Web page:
“What we do, we do well,” he said. “It’s just making sure the community is aware of what we do.”
Dudley expects 170 students at the Parkton school for the 2013-14 school year, which is comparable to the previous year.
Prior to coming to Our Lady of Grace, Dudley taught in New Jersey and Baltimore County Public Schools, was the athletic director at the Institute of Notre Dame in Baltimore from 2005 to 2010 and dean of St. Paul’s School for Boys in Brooklandville from 2010 to 2013.
He earned a bachelor’s degree in marine biology and a master’s degree in secondary science education, both from Fairleigh Dickinson University in Madison, N.J.
 

JoAnn Lazzeri, interim principal
Mercy High School, Baltimore
JoAnn Lazzeri, interim principal at Mercy High School, is a familiar face at the Baltimore school.
She has served at Mercy as head librarian, director of library services, vice principal for informational services and vice principal for academic affairs. She is a 1971 alumna of the school.
“It is a transition year (but) it does not mean it will be a standstill year,” said Lazzeri, who is focused on ensuring daily life at Mercy remains rooted in the charism of the Religious Sisters of Mercy.
New this year is a four-year technology program for incoming freshmen, Lazzeri said. She plans to work to expand existing partnerships with colleges and universities and cultivate new ones.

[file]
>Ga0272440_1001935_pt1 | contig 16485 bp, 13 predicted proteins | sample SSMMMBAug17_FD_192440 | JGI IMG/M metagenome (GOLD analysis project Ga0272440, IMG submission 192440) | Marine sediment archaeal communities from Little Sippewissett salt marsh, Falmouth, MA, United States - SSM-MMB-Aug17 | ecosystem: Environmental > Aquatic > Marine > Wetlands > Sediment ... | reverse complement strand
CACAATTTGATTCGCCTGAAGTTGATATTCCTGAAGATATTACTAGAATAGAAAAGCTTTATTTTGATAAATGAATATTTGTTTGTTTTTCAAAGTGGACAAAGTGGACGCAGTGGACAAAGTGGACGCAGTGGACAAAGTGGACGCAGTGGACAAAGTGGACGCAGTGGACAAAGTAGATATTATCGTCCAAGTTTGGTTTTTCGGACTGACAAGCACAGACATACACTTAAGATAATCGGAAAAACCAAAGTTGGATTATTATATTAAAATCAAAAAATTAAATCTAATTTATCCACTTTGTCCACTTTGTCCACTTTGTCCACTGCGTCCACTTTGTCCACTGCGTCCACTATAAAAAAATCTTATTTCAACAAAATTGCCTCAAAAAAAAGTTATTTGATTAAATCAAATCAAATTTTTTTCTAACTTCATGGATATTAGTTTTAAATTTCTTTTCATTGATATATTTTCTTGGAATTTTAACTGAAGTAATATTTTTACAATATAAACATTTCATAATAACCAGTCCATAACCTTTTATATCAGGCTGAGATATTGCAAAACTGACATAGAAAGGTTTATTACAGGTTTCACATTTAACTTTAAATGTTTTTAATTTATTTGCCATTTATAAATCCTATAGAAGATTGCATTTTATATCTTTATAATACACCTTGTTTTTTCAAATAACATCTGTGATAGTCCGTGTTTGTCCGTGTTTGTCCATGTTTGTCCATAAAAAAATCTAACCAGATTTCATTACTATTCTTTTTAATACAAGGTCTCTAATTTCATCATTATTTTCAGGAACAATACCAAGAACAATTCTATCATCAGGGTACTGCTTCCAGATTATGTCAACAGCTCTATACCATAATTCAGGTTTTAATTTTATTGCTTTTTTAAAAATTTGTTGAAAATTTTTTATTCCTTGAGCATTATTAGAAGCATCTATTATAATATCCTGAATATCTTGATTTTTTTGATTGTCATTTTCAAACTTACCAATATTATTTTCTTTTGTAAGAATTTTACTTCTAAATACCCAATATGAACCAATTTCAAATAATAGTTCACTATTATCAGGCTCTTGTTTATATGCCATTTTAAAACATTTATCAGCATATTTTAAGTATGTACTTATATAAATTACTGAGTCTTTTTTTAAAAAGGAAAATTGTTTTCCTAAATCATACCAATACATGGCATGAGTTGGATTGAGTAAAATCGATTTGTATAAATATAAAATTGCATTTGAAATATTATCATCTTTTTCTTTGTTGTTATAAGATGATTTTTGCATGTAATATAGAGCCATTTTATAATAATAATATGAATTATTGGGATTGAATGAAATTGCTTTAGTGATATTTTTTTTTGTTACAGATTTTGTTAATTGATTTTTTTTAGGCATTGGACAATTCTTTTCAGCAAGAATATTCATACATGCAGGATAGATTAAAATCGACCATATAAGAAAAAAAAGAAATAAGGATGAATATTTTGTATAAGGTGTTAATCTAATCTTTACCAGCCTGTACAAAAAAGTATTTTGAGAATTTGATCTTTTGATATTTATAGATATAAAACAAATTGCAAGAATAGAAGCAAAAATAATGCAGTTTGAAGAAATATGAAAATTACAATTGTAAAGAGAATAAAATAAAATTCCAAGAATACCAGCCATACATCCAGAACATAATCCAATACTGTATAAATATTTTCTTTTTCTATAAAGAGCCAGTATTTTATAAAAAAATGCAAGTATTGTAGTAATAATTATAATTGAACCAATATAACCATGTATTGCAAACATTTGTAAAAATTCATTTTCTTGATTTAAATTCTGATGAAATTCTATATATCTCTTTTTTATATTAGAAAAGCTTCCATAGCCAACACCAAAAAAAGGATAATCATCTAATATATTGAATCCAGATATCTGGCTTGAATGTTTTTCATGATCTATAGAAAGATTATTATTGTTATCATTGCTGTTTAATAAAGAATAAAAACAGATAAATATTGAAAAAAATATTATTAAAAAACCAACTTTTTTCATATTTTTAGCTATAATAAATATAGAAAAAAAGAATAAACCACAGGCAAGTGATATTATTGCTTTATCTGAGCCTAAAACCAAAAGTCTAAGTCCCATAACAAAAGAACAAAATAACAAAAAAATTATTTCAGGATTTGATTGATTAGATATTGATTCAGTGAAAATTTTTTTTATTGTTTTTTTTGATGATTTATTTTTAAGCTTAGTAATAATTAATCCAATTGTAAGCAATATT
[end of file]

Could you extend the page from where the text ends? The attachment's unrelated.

She expects 310 students for the 2013-14 school year, 25 fewer than the previous school year.
Lazzeri earned a bachelor’s degree from Loyola University Maryland in Baltimore.
 
John McCaul, interim principal
Loyola Blakefield, Towson
John McCaul is committed to caring for students and instructional excellence.
“A big part of it is a love of the kids,” McCaul said. “Kids are going to learn wherever they go, but we have a real important job to let them know they’re loved and cared for. Those kids walk into school and say ‘a teacher really loves me and is willing to care for me in a way that challenges me, corrects me and keeps me moving on the right path.’?”
McCaul expects to welcome 985 students for the upcoming school year, comparable to last school year.
He was Loyola’s assistant principal for faculty development from 2007 until earlier this year and principal of St. Agnes School in Catonsville from 2002 to 2007. He also served as principal, vice principal and a teacher at Catholic schools in the Archdiocese of Washington.
McCaul earned a bachelor’s degree in marketing from St. Joseph’s University in Philadelphia, a master’s degree in secondary education from Trinity College in Washington, D.C. and a master’s degree in education administration and policy studies from The Catholic University of America in Washington, D.C. 
 
Marc Minsker, interim principal
St. John’s Catholic Prep, Buckeystown
Marc Minsker, interim principal of St. John’s Catholic Prep in Buckeystown, has been a teacher and academic dean there since 2003.